Counting goats: Fiammetta Melis and a portion of her family’s 350-strong herd.

While most children these days are having to spend their school hours indoors on Zoom, Fiammetta Melis takes her online classes in a pasture among the Val di Sole mountains, 3,000 feet above sea level in Northern Italy’s Trentino region. Fiammetta, 10, sits with her laptop at a small desk in the middle of a lush valley—her own makeshift classroom—ignoring the bleating of 350 goats to focus on her teacher’s voice. While her father, Massimiliano, tends to the animals, producing milk and ricotta cheese, Fiammetta pores over schoolbooks, learning math, history, and geography. It’s a routine the pair has gotten used to since the start of the pandemic.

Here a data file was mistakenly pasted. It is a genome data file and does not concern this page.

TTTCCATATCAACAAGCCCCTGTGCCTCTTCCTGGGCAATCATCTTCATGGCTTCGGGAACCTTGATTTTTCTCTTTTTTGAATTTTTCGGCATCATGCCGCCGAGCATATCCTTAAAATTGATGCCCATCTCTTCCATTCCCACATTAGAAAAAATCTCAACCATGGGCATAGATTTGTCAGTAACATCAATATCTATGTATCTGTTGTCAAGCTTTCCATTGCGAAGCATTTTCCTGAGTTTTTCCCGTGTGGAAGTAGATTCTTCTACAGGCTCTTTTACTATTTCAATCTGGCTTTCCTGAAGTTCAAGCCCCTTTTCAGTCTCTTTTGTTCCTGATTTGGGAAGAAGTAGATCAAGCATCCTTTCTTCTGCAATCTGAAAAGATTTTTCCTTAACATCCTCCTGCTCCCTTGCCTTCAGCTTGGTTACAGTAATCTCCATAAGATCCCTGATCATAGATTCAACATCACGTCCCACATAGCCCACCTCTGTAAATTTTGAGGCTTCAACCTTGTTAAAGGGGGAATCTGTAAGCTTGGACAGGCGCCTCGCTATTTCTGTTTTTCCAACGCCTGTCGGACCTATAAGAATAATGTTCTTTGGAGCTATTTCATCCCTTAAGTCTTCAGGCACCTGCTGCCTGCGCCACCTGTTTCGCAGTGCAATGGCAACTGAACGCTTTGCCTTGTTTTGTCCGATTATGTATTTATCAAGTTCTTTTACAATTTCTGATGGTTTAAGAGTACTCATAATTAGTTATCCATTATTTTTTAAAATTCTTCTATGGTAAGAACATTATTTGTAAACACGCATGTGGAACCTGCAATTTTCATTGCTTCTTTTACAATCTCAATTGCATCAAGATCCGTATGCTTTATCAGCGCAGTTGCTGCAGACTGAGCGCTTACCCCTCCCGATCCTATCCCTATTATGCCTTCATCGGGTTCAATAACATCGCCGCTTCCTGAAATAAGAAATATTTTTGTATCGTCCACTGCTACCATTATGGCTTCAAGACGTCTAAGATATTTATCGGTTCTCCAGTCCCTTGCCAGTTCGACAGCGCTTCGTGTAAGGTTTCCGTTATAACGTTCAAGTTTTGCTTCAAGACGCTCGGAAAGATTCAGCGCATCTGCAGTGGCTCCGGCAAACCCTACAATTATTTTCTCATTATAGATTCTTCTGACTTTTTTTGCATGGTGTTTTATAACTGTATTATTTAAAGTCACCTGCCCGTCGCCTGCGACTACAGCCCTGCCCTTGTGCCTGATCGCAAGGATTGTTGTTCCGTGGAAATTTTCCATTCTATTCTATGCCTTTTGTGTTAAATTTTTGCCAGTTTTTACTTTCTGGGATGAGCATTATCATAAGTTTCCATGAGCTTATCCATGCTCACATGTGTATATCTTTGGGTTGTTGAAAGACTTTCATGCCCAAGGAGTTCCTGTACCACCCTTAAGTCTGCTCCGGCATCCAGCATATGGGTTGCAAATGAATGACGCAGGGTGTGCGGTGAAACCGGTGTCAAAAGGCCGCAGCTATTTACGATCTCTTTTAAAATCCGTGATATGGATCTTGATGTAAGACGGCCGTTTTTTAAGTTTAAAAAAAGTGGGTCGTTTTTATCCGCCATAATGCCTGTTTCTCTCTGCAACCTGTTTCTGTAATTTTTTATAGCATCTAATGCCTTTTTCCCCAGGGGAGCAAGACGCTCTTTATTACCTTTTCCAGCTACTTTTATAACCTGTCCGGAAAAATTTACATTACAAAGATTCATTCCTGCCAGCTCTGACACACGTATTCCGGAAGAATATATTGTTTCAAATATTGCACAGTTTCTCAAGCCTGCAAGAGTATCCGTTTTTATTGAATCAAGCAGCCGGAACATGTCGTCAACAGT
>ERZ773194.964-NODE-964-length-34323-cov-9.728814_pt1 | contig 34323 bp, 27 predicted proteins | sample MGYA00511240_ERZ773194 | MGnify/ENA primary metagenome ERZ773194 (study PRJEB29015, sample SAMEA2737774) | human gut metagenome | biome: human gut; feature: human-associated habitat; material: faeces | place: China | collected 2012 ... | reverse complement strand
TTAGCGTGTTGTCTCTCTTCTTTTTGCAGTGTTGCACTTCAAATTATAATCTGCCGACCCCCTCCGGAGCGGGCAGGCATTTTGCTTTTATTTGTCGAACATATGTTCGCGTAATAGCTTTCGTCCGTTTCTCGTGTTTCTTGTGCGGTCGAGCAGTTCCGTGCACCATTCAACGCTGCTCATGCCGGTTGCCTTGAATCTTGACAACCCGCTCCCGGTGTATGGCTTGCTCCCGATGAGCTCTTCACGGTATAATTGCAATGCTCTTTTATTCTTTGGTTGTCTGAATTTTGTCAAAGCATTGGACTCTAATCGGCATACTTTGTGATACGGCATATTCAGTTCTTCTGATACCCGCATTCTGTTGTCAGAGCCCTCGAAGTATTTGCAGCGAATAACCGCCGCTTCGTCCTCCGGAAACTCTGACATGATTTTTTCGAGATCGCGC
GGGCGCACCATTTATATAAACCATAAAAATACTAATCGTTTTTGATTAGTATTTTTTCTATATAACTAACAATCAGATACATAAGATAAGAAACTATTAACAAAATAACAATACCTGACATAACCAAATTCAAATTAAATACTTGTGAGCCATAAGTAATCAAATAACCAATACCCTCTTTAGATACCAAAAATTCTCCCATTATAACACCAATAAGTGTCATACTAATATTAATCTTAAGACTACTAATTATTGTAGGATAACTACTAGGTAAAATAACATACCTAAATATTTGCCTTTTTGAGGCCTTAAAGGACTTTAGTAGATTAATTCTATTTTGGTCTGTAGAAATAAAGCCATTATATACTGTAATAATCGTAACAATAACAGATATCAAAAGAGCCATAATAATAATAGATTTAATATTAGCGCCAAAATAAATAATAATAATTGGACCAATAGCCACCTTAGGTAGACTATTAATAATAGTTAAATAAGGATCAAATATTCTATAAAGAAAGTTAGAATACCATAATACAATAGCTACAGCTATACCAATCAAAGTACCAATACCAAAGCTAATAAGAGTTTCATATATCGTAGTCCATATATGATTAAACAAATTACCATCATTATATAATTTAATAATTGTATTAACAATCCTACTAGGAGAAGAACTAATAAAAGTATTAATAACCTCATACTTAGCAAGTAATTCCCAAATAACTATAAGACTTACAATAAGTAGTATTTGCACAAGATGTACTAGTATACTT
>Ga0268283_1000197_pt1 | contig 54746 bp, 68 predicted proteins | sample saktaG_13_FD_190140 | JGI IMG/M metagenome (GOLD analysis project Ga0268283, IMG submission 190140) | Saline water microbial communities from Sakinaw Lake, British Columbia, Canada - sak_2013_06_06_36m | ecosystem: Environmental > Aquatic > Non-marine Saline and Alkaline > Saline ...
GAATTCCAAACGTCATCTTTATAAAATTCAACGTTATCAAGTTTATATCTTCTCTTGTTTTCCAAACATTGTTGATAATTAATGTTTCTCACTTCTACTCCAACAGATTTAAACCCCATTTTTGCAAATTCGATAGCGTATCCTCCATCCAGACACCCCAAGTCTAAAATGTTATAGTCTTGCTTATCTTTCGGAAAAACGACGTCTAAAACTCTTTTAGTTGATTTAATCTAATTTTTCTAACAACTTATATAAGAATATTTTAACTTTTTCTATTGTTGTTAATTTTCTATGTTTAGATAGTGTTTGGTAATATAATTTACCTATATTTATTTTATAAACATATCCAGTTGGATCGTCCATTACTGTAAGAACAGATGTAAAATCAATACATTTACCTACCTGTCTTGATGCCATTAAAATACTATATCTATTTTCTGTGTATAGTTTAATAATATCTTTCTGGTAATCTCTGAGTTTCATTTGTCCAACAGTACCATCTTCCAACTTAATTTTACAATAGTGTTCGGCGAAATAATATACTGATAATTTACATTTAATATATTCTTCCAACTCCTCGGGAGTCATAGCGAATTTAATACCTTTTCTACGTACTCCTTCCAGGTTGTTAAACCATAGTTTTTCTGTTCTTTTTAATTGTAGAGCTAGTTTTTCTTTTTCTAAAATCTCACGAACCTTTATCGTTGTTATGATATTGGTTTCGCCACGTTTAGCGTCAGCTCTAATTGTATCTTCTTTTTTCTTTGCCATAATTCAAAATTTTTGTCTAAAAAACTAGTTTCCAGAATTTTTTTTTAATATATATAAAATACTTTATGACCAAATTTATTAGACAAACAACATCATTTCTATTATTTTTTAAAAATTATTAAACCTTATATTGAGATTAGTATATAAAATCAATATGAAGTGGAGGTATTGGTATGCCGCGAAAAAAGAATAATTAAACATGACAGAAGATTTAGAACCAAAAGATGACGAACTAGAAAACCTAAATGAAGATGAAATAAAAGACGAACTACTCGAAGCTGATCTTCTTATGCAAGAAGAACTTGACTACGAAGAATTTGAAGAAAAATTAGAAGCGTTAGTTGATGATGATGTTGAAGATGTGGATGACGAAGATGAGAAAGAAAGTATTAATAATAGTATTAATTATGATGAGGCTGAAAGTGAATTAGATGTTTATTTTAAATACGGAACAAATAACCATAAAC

Fiammetta’s mother is a social worker and her father is a farmer, which means neither can work from home. They moved from Sardinia two years ago in search of a better life, but when the pandemic closures started, Fiammetta’s parents faced a new hurdle: they couldn’t leave their daughter home alone. The mountains were a surprisingly happy solution.